Sex-related differences in the association between grip strength and depression: Results from the Irish Longitudinal Study on Ageing


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Abstract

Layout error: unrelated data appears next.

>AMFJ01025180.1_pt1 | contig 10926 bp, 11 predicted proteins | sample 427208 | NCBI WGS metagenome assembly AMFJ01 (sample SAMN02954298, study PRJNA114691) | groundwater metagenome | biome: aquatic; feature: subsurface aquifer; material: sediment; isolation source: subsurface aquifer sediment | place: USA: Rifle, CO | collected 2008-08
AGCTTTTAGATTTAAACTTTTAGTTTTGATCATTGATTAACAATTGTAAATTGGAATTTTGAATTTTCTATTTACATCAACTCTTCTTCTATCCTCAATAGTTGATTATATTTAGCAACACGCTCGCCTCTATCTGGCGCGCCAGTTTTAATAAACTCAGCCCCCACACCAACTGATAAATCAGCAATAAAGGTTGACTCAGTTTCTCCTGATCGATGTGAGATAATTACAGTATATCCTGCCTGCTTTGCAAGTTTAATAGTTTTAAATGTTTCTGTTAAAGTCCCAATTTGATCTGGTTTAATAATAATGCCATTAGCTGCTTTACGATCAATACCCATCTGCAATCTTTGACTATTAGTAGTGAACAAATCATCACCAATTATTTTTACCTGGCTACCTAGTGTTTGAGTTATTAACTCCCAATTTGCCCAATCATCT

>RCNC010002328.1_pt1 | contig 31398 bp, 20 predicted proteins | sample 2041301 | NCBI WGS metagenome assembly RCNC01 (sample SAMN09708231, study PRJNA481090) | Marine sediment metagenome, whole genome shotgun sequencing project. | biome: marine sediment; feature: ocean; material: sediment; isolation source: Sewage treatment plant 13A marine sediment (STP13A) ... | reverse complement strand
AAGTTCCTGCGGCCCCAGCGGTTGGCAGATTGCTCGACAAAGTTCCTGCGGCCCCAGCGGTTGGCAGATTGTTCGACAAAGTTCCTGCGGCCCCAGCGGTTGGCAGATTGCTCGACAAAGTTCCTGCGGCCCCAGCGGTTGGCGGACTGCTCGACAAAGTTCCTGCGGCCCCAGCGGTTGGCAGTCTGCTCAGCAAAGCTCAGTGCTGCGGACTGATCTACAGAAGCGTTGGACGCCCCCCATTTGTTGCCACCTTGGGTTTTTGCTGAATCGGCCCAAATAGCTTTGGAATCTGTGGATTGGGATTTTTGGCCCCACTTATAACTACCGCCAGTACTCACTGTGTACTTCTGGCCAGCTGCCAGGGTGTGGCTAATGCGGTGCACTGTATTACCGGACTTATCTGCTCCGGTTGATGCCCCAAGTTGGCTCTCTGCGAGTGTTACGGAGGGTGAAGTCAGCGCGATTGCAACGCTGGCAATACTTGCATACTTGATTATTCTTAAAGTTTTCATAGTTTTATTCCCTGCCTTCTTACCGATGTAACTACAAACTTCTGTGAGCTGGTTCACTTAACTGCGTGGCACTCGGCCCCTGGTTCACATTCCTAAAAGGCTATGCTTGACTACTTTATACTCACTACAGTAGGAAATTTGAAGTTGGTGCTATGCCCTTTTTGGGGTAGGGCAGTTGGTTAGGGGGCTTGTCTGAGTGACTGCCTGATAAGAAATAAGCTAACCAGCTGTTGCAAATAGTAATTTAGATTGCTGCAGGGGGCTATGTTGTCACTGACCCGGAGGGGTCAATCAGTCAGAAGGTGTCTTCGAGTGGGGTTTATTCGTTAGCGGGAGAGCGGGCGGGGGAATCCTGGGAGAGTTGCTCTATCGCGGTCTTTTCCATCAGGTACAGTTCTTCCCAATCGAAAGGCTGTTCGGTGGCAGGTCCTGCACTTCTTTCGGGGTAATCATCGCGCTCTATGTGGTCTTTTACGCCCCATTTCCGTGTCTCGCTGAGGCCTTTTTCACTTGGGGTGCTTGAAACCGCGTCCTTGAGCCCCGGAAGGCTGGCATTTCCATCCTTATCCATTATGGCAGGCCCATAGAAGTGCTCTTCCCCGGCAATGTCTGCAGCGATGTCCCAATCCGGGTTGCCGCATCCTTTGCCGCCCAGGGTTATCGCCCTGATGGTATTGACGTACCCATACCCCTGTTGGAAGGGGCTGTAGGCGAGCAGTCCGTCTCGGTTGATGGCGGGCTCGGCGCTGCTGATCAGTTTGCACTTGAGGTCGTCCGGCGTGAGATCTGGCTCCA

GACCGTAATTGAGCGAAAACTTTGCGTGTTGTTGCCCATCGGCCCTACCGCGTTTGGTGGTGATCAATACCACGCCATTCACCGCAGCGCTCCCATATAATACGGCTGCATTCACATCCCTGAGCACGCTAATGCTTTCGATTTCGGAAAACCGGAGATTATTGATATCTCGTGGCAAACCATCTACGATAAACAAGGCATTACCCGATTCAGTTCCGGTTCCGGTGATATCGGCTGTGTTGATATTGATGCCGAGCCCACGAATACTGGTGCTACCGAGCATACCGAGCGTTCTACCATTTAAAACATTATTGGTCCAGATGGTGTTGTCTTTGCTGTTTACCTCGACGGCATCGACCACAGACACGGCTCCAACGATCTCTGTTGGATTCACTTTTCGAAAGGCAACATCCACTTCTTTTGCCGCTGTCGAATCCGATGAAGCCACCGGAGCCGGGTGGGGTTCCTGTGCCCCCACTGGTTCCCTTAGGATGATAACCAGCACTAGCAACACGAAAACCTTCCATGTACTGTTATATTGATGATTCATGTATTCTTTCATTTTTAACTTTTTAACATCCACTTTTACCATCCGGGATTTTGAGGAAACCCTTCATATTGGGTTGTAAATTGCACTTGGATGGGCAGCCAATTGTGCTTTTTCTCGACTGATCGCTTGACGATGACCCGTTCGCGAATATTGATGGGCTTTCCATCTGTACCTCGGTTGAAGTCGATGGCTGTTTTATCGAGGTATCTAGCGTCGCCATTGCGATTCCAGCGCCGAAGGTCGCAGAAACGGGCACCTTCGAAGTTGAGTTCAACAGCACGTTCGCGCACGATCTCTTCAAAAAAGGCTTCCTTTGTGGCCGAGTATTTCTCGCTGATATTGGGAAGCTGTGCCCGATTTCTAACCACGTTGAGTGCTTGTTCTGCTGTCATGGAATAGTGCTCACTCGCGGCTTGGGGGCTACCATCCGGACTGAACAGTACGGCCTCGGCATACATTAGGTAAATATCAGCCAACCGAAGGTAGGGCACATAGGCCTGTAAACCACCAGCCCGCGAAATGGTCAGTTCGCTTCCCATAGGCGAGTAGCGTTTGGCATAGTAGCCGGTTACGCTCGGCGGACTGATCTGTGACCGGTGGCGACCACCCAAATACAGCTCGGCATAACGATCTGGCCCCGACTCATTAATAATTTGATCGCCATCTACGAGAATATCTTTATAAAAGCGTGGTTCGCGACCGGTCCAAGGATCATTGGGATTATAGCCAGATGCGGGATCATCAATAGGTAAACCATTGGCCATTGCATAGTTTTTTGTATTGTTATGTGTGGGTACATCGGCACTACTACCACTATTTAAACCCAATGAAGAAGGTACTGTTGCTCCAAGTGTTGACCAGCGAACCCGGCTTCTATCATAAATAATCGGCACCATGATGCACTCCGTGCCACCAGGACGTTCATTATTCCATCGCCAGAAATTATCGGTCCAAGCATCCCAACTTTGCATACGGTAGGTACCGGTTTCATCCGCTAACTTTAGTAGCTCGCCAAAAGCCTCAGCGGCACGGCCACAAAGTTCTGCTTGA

Muscular strength is a modifiable protective factor for mental health across aging populations. Evidence of sex-related differences in its associations with mental health is limited. Therefore, the purpose of this study was to examine sex-related differences in cross-sectional and prospective associations between grip strength and depressive symptoms and status. Participants were community dwelling adults (N = 4505; 56.5% female), aged ≥50 years. As a measure of muscular strength, grip strength (kg) of the dominant hand was assessed using a hand-held dynamometer at baseline. Participants were divided into sex-specific tertiles. The Center for Epidemiological Studies Depression Scale assessed depressive symptoms at baseline and two years later; a score of ≥16 defined caseness of depression. Depressive symptoms were significantly higher among females at baseline (p < 0.001). Prospective models were adjusted for age, sex, waist circumference, social class, smoking, and health status. Among males, the middle and high strength tertiles were non-significantly associated with 32.9% (p = 0.21) and 9.9% (p = 0.74) reduced odds of developing depression, respectively. Among females, the middle and high strength tertiles were non-significantly associated with 28.5% (p = 0.13) and significantly associated with 43.4% (p = 0.01) reduced odds of developing depression, respectively. In the total sample, the middle and high strength tertiles were significantly associated with 31.5% (p = 0.04) and 34.1% (p = 0.02) reduced odds of developing depression, respectively. The interaction between sex and strength was not statistically significant (p = 0.25). The present findings indicated that grip strength was inversely associated with incident depression in older adults, with stronger associations observed among females than males.HighlightsGrip strength was inversely associated with prevalent and incident depressionStronger prospective associations were observed among females than malesSmokers, respondents diagnosed with an illness, and those aged 70-79 and 80+ years were most likely to report lowest strength

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